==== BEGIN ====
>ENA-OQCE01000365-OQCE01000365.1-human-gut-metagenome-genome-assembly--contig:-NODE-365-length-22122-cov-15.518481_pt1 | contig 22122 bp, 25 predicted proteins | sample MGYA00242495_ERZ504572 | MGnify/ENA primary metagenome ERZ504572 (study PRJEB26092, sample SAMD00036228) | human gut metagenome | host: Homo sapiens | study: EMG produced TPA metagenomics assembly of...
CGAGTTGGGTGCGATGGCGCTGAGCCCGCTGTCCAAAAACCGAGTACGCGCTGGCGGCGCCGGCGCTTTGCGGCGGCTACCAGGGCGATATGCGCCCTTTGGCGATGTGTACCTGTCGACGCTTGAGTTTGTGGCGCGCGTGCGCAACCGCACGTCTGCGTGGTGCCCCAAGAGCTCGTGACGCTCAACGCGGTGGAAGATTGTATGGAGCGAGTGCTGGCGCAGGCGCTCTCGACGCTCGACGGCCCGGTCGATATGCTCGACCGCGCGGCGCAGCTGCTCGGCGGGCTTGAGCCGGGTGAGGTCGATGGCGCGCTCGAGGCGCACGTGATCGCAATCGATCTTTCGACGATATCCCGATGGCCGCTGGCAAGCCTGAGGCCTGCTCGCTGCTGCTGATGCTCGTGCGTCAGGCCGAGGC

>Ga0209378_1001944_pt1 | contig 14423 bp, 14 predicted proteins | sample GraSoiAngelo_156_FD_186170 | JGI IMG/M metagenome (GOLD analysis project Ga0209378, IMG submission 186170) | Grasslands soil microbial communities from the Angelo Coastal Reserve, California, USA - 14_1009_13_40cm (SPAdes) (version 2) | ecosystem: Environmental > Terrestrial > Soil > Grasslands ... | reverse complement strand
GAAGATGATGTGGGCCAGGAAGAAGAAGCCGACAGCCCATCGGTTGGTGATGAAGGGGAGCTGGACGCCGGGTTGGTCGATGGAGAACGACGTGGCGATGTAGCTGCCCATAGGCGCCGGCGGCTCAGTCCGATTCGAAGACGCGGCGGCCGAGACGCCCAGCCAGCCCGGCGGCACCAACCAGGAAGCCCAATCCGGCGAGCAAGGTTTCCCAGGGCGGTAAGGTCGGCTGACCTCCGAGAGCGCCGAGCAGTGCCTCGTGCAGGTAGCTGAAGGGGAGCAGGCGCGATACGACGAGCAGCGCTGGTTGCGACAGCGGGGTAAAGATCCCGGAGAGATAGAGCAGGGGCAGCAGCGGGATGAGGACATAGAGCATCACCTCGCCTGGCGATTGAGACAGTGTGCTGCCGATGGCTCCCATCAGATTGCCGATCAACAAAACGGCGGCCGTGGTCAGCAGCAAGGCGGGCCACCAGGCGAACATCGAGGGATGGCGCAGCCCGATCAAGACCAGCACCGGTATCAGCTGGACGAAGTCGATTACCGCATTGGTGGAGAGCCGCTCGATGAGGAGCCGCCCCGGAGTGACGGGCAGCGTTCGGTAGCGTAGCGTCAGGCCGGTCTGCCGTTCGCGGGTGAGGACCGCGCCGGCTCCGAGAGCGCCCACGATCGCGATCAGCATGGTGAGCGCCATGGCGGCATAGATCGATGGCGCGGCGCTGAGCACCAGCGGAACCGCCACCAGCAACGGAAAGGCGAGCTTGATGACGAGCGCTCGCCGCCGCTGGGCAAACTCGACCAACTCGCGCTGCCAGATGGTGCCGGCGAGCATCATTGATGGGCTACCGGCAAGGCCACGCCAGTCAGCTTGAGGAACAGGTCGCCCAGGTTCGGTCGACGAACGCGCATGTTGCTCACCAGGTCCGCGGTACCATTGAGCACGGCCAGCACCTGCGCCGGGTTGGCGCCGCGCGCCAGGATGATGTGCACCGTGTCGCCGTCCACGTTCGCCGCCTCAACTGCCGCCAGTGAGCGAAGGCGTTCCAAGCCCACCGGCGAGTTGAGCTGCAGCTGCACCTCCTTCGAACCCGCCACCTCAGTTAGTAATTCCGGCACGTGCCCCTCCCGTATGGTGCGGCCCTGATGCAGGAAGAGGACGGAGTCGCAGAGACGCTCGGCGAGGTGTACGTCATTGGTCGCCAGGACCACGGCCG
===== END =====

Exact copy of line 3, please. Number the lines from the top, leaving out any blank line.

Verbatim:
>Ga0209378_1001944_pt1 | contig 14423 bp, 14 predicted proteins | sample GraSoiAngelo_156_FD_186170 | JGI IMG/M metagenome (GOLD analysis project Ga0209378, IMG submission 186170) | Grasslands soil microbial communities from the Angelo Coastal Reserve, California, USA - 14_1009_13_40cm (SPAdes) (version 2) | ecosystem: Environmental > Terrestrial > Soil > Grasslands ... | reverse complement strand